SEIU acknowledged the announcement:
“We are happy to hear AGB has decided to recognize 32BJ SEIU as the bargaining representative of the security guards at the Purchase and Valhalla facilities and look forward to bargaining with them in good faith. These workers deserve a contract that maintains workers’ employer-paid comprehensive healthcare, quality wages, other benefits, and which upholds area industry standards.” – 32BJ SEIU Executive Vice President and Director of the Hudson Valley District Shirley Aldebol
A spokesperson for SEIU today told WPCNR that the union was hopeful of securing a satisfactory contract with AGB before the 90 days employment guaranteed the workers by NLRB law expires. Paid healthcare benefits which the union workers now enjoy is a vital issue. The benefits remain in effect while negotiations are underway.
The SEIU spokesman the National Labor Relations Board that had initiated an inquiry into the violation of standard labor laws, (advance notice of terminating employees, and the opportunity to negotiate a new contract) had not moved ahead to his knowledge at the present time.
The union had planned a rally for Thursday to protest the AGB policy but has called the rally off with the announcement of AGB willingness to negotiate a new contract acceptable to the SEIU workers.
The White Plains BID’s Third annual Restaurant Month is a month dedicated to our downtown restaurants featuring diverse menu options for lunch and/or dinner. Come out and experience the best of downtown White Plains! *Exclusions apply
Each dining establishment will feature Prix Fixe specials:
The communication about ending the COVID-19 public health emergency (PHE) has been atrocious.
We’re confused. Everyone’s confused.
Dr. Rivers and I have been asking a lot of questions and getting some answers. Here is our understanding of the situation right now and what it means for you.
There isn’t one national emergency declaration surrounding the COVID-19 pandemic. There are five. Each has a different purpose for a different part of our government. The five emergency “buckets” are:
Stafford Act (i.e., FEMA)
Public Health Emergency
Together, these are responsible for hundreds (thousands?) of flexibilities that we saw throughout the pandemic. For example, the emergency use authorization for vaccines occurred under bucket #1. Extending Medicaid to more people happened under bucket #3. (This recently changed; see more below).
These different mechanisms created a complicated system that needs to be untangled without collapsing all at once.
To help prevent this, the five buckets of emergencies are ending at different times. Buckets #3 and #4 are ending in May 2023.
All the others are yet to be determined. (Apparently, #5 is being discussed among lawyers right now, for example).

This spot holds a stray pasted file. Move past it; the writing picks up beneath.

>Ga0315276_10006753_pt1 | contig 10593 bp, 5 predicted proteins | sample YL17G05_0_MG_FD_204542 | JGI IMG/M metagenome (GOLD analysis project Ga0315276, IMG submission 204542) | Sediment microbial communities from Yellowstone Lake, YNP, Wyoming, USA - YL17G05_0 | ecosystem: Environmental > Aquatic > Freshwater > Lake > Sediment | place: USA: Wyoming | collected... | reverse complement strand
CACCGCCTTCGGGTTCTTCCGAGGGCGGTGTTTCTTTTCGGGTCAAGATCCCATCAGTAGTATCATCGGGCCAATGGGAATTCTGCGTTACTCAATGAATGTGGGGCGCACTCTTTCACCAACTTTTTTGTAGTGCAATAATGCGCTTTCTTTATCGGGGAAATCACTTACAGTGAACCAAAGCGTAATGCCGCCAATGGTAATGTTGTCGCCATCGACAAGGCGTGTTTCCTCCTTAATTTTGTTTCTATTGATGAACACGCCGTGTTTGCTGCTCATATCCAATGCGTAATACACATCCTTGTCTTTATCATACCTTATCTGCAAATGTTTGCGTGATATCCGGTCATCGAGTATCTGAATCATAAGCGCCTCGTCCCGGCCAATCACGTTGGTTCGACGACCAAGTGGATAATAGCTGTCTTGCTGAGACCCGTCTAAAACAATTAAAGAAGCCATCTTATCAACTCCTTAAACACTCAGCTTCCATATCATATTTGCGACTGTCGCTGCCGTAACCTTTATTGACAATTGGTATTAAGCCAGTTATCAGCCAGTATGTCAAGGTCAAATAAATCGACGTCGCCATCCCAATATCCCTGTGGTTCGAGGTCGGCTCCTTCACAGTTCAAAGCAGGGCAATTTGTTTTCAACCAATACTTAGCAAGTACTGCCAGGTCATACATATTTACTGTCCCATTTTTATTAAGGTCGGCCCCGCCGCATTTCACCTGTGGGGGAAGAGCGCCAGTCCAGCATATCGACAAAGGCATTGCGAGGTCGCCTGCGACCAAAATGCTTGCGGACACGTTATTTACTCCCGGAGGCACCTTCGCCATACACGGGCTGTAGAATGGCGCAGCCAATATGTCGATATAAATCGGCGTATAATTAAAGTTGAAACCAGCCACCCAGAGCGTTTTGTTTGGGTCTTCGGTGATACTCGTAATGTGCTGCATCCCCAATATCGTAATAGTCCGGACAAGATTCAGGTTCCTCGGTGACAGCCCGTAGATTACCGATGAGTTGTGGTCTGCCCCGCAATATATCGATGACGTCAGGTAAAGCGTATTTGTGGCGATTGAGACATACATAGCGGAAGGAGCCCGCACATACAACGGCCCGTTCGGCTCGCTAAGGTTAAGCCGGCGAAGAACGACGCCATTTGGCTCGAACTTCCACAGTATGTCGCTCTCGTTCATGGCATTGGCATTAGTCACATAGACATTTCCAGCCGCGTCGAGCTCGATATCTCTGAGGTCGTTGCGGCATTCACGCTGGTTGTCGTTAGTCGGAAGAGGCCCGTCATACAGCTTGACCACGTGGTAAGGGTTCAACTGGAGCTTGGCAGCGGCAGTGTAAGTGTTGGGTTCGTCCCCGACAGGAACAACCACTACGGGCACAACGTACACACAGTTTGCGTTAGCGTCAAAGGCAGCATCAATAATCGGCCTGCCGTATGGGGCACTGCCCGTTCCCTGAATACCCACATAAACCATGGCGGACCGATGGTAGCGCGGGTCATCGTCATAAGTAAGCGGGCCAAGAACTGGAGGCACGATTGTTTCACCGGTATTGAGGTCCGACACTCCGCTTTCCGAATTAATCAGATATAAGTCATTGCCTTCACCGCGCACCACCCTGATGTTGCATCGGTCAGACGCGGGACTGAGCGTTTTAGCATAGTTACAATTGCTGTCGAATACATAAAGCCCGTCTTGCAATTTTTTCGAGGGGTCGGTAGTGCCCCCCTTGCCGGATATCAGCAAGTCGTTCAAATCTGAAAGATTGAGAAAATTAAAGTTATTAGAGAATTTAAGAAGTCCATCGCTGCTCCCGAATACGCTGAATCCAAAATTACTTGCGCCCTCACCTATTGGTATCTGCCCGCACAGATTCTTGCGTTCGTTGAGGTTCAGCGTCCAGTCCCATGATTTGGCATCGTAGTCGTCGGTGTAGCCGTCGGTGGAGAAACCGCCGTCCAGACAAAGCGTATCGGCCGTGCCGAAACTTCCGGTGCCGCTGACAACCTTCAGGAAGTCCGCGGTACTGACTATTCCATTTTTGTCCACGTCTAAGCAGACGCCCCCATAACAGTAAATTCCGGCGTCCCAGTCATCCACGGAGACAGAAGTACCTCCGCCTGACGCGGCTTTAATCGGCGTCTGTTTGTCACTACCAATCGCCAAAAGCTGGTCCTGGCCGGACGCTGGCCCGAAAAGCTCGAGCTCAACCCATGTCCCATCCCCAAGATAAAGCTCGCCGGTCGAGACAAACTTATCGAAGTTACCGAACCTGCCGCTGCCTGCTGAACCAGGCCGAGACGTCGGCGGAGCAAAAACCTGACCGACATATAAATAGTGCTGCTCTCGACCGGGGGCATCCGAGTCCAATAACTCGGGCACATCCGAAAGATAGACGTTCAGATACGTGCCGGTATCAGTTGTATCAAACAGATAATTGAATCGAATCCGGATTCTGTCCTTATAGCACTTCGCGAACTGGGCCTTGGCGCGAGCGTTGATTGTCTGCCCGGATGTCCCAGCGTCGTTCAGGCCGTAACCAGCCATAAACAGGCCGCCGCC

Throughout the pandemic we’ve been told that “we have the tools.” The May inflection point means different things for different tools:
Supply is going be impacted, but not necessarily because of the PHE. It’s dependent on Congressional budget. The tests are already commercialized. The U.S. bought a stockpile of antigen tests for the USPS program this past winter and still has a stockpile for the coming months. It’s not clear when this supply will run out.
The industry (i.e. test makers) are unwilling to produce a surplus of tests because demand is unknown. Without a guaranteed purchase (like from the government) or knowledge that more waves are coming to drive demand, they are hesitant to manufacture more. It’s not clear whether antigen tests, and which ones, will be available on retail shelves after the emergency like they are now.
In addition, the PHE requires health insurers to reimburse for up to eight antigen tests, per person, per month. After May, insurers will be able to choose whether to reimburse for those tests or not. We don’t have word yet, either way.
What it means for you: Don’t stock up on antigen tests just yet, as the tests do expire. But pick up some closer to the May deadline.
The FDA emergency (#1 above) is not ending. This means COVID-19 vaccines will still be available. BUT available is different from accessible.
Vaccines will be covered by the government until the stockpile (vaccines which the U.S. government bought from pharma) dries up. After the stockpile dries up or we get a Fall 2023 new formula booster, the vaccine will be covered by private insurance (through employment) or public insurance (Medicaid, Medicare, etc.) for the 92% of Americans who have health coverage. Most vaccines are free, with no co-pay required, thanks to the Affordable Care Act. What happens to the 8% who are uninsured? It’s not clear. We’re told there’s a plan and that they won’t be left behind. TBD.
What it means for you: Get your updated bivalent booster soon if you haven’t already. For those of you wondering if you should get a second bivalent, we may get more clarity in mid-February during the scheduled ACIP meeting.
This supply is safest right now because it has the largest stockpile. In other words, the U.S. bought a ton of Paxlovid from Pfizer, and individuals shouldn’t have to pay for Paxlovid for a while. (Maybe second half of 2023, or 2024?) Once that stockpile is gone, it will be privatized. The price will be determined by Pfizer, and the price that individuals pay at the pharmacy will depend on health insurance.
What it means for you: Do not worry about Paxlovid supply for now. But this may be a problem in 2024.
These don’t work against the newest subvariants, and pharma doesn’t want to make more because the market keeps evaporating (because the virus keeps changing). For people for whom Paxlovid doesn’t work or the vaccine doesn’t confer protection (e.g., organ transplant patients), it’s not clear what protections there will be.
What it means for you: The most vulnerable will be less protected than before. Keep this is mind as you decide what precautions to take.
This will continue to some extent:
Genomic surveillance: It’s our understanding the wastewater program will remain for now.